For once, the marquee trading event of the week lived up to the hype. In its much-anticipated monetary policy meeting, the European Central Bank chose to cut its official interest rate to record lows and became the first major central bank to take deposit rates negative, meaning that banks now must pay to deposit their funds with the ECB.
While much of this bold action had already been priced in by the market, the fireworks truly took off during ECB President Draghi’s press conference. Once he took the podium, Draghi laid out a litany of stimulatory measures and statements:
- “Targeted” Long-Term Refinancing Operations (TLTRO)
- Ending Sterilization of bond purchases
- Downgraded economic growth forecasts to 1% in 2014 (from 1.2% previously)
- Downgraded inflation forecasts to 0.7% this year and 1.1% next year (from 1.0% and 1.3% respectively)
- Stated that the ECB has not finished easing yet
- Suggested a large scale asset purchase program (QE) may also be on the horizon
This laundry list of measures exceeded the expectations of all but the most ardent euro bears, and the EUR/USD collapsed over 100 pips to test the 1.3500 level as a result. While rates have bounced back to 1.3540 as we go to press, the pair may now find resistance near last week’s lows at 1.3585 moving forward.
In the short term, the euro’s weakness may be played out, especially as traders start to look ahead to tomorrow’s always-impactful NFP report (stay tuned for our full NFP preview later today), but now is the time to start evaluating the pin action,” or side effects, of Draghi’s dovishness. One of the most direct impacts of today’s actions may be on the typically-staid EUR/CHF pair, which has been consolidating within a few hundred pips of the SNB’s 1.20 floor for nearly three years now.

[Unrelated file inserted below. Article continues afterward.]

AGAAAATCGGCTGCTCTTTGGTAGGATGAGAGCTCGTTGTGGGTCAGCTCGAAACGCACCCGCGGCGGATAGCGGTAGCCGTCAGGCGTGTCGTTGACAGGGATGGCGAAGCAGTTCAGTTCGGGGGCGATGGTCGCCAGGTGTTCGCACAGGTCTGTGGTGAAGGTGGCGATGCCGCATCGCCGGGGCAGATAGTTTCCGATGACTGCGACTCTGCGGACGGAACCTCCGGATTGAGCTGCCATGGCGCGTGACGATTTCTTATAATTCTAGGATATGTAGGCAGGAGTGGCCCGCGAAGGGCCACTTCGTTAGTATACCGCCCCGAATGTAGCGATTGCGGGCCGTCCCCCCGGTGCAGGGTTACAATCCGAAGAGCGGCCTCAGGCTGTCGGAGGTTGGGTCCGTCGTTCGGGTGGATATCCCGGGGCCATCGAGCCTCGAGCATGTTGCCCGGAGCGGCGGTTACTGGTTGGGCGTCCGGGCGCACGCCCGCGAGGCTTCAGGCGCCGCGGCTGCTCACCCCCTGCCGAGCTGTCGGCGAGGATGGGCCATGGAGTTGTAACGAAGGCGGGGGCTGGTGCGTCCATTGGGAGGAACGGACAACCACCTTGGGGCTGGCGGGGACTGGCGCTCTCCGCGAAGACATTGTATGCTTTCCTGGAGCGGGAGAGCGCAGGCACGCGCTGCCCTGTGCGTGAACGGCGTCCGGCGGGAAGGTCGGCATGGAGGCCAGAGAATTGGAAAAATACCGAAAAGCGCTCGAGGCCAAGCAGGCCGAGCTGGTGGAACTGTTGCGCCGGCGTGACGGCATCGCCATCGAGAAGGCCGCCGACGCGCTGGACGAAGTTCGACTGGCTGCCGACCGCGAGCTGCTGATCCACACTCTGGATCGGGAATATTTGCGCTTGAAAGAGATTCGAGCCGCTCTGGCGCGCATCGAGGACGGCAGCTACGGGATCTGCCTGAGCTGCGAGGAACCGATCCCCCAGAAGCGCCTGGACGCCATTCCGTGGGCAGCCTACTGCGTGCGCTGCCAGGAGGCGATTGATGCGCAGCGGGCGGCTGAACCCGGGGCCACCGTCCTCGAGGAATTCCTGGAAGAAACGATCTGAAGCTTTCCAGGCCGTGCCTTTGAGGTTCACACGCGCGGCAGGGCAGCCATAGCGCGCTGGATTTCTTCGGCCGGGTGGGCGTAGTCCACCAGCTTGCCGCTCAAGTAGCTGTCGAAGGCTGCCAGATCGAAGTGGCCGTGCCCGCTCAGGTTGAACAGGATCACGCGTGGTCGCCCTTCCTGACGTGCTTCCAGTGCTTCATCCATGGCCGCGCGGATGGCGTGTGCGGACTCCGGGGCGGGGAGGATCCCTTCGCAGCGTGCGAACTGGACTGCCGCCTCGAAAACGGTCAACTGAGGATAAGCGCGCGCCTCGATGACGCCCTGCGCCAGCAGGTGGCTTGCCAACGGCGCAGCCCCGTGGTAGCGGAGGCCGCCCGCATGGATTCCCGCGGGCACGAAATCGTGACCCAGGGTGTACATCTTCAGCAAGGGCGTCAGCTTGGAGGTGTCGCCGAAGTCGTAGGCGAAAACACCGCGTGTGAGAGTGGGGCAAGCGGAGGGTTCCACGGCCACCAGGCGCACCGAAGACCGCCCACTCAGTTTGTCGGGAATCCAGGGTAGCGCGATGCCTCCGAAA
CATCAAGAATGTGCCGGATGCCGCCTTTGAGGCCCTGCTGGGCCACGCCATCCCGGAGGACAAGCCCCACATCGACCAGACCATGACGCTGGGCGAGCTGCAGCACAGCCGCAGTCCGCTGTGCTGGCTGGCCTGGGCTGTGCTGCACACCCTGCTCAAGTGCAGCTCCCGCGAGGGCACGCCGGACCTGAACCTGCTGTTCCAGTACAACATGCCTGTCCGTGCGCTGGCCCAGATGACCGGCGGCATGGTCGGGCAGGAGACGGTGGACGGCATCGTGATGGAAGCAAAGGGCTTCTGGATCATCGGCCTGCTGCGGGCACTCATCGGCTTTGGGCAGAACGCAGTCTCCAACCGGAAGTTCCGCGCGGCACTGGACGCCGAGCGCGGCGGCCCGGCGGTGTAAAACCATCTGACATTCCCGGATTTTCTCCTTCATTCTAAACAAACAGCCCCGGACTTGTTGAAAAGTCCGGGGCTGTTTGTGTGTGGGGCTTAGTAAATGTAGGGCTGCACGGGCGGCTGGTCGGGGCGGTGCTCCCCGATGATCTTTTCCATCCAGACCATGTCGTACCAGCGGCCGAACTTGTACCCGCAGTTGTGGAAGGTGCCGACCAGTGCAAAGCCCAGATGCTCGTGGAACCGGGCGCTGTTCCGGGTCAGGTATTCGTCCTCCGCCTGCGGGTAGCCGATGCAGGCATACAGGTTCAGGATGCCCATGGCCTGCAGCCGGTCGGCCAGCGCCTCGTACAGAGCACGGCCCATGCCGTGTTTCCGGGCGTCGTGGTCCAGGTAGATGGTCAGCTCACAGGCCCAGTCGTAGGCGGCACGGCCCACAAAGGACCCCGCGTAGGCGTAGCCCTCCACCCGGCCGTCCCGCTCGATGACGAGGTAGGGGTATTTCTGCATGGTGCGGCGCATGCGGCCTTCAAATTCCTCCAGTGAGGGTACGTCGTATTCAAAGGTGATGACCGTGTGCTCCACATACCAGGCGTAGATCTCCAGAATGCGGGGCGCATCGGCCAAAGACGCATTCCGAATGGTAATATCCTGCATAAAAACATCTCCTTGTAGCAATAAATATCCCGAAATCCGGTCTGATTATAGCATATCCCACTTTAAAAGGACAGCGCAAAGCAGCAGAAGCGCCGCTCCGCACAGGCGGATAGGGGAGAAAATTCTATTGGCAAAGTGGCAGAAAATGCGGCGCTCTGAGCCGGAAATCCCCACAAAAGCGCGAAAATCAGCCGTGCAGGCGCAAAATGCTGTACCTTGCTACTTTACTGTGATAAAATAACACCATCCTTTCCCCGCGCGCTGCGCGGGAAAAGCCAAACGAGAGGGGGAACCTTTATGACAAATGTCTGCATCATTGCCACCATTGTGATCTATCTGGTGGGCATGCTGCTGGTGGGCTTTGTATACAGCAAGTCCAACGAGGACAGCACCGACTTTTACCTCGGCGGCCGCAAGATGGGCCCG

With the ECB enacting negative deposit rates, there is a risk that funds could flee across the border to Switzerland, putting the 1.20 floor under pressure in the days and weeks to come. This could force the SNB to follow the ECB down the rabbit hole to negative rates in order to limit the strength in the Swiss franc. Therefore, the Swiss National Bank meeting two weeks from today (June 19th) will be absolutely critical, especially if we see the EUR/CHF tick down toward 1.20.
Speaking of the EUR/CHF, the pair has been consolidating within a symmetrical triangle pattern for nearly four months now, so the risks of a breakout and strong move are growing. Meanwhile the MACD has begun to roll over and is approaching the “0” level, suggesting that the momentum may be shifting in favor of the bears. If we do see a downside break, the next major level of support will be the lows from early 2013 and earlier this year in the 1.2100-30 zone. Though not favored at this point, a topside breakout in the days to come may expose previous resistance at 1.2250 next.